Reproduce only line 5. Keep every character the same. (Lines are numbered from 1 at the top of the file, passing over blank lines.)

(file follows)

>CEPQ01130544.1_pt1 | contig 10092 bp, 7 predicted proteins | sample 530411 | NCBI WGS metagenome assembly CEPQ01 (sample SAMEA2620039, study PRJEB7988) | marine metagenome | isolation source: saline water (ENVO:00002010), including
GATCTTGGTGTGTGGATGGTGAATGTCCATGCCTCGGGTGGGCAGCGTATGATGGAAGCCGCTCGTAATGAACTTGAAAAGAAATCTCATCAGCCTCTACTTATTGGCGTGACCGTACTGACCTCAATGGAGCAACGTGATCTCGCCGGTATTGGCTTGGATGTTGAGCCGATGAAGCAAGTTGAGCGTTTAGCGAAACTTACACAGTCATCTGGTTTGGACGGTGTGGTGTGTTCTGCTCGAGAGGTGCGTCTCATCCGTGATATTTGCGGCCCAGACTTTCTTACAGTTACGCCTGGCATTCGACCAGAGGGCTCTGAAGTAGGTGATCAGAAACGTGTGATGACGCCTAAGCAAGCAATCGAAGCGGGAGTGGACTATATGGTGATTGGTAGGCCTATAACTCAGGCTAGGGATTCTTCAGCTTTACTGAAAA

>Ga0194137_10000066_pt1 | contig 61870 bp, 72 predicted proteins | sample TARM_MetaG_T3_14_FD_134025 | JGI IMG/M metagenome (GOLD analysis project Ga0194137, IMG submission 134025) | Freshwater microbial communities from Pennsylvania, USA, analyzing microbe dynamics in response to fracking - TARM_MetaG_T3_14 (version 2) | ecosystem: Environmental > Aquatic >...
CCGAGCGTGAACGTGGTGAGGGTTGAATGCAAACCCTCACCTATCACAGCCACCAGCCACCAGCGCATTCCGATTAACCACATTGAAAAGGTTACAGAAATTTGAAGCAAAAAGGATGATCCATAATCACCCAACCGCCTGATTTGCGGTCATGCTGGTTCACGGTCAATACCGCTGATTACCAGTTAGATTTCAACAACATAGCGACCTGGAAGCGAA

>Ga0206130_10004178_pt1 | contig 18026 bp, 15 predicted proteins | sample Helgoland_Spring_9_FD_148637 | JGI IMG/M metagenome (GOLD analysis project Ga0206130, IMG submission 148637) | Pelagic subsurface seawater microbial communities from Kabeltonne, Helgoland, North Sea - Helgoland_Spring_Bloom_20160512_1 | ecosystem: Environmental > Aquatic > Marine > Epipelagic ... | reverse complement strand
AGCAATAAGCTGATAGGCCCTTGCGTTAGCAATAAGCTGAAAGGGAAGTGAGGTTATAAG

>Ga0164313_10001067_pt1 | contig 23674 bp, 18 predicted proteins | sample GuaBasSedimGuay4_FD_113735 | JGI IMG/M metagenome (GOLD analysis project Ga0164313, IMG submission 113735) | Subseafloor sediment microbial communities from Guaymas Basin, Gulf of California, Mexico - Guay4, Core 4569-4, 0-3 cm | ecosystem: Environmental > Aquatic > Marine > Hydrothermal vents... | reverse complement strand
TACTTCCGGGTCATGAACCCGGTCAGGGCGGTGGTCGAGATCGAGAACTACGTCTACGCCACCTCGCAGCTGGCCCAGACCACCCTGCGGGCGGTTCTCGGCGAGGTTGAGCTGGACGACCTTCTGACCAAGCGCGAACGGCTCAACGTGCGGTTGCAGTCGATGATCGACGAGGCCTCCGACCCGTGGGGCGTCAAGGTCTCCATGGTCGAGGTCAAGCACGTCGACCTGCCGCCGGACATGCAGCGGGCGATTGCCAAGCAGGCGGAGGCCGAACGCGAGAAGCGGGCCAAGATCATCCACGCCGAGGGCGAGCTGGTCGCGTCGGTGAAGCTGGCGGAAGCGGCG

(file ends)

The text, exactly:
>Ga0206130_10004178_pt1 | contig 18026 bp, 15 predicted proteins | sample Helgoland_Spring_9_FD_148637 | JGI IMG/M metagenome (GOLD analysis project Ga0206130, IMG submission 148637) | Pelagic subsurface seawater microbial communities from Kabeltonne, Helgoland, North Sea - Helgoland_Spring_Bloom_20160512_1 | ecosystem: Environmental > Aquatic > Marine > Epipelagic ... | reverse complement strand